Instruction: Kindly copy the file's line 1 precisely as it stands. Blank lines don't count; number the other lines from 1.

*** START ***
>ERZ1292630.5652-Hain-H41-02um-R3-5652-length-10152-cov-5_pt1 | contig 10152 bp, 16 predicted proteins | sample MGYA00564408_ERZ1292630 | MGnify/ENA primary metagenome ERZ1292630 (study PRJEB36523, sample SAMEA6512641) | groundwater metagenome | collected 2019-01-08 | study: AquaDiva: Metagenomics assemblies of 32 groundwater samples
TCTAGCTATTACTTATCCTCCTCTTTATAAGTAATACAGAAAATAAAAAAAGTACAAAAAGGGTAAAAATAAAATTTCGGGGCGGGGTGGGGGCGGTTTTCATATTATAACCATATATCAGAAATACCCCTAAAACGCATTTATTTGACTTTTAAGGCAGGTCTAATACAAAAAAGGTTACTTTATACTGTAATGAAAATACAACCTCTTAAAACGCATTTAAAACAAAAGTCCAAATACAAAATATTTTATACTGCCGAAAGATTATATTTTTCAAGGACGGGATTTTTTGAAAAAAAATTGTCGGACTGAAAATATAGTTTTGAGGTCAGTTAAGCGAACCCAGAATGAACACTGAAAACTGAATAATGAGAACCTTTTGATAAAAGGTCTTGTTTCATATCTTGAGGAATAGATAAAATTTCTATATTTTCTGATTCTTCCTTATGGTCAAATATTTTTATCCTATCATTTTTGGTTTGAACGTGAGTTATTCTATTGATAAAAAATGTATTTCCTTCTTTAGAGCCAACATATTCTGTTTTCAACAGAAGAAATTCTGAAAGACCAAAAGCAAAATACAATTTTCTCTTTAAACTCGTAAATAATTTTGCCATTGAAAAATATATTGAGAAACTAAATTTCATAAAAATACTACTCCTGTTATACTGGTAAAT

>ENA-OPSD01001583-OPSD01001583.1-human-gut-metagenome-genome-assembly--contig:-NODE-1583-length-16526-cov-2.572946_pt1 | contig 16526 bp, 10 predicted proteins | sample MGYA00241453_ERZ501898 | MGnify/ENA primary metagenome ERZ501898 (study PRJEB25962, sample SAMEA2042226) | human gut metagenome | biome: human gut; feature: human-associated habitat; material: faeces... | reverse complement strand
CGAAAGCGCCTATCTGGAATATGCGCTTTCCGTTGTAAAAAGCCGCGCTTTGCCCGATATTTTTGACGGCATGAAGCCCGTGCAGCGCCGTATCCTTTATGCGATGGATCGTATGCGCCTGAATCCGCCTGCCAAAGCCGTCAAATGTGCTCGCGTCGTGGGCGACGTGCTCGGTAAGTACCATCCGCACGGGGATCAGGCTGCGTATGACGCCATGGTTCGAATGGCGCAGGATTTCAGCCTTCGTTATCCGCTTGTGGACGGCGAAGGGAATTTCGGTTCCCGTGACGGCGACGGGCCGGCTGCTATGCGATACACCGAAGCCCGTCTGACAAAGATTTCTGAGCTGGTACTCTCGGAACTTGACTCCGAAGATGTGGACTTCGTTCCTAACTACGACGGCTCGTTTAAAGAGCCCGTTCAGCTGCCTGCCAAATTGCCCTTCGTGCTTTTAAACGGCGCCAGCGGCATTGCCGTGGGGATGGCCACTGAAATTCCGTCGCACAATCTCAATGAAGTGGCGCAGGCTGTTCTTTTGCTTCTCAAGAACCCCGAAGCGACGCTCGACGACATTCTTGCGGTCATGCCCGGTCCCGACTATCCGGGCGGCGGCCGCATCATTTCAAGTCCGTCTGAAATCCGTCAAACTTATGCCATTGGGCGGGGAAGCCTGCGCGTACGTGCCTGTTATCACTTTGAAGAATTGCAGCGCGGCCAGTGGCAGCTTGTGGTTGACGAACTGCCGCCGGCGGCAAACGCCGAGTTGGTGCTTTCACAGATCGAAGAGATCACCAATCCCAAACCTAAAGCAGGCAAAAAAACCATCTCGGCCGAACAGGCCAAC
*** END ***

>ERZ1292630.5652-Hain-H41-02um-R3-5652-length-10152-cov-5_pt1 | contig 10152 bp, 16 predicted proteins | sample MGYA00564408_ERZ1292630 | MGnify/ENA primary metagenome ERZ1292630 (study PRJEB36523, sample SAMEA6512641) | groundwater metagenome | collected 2019-01-08 | study: AquaDiva: Metagenomics assemblies of 32 groundwater samples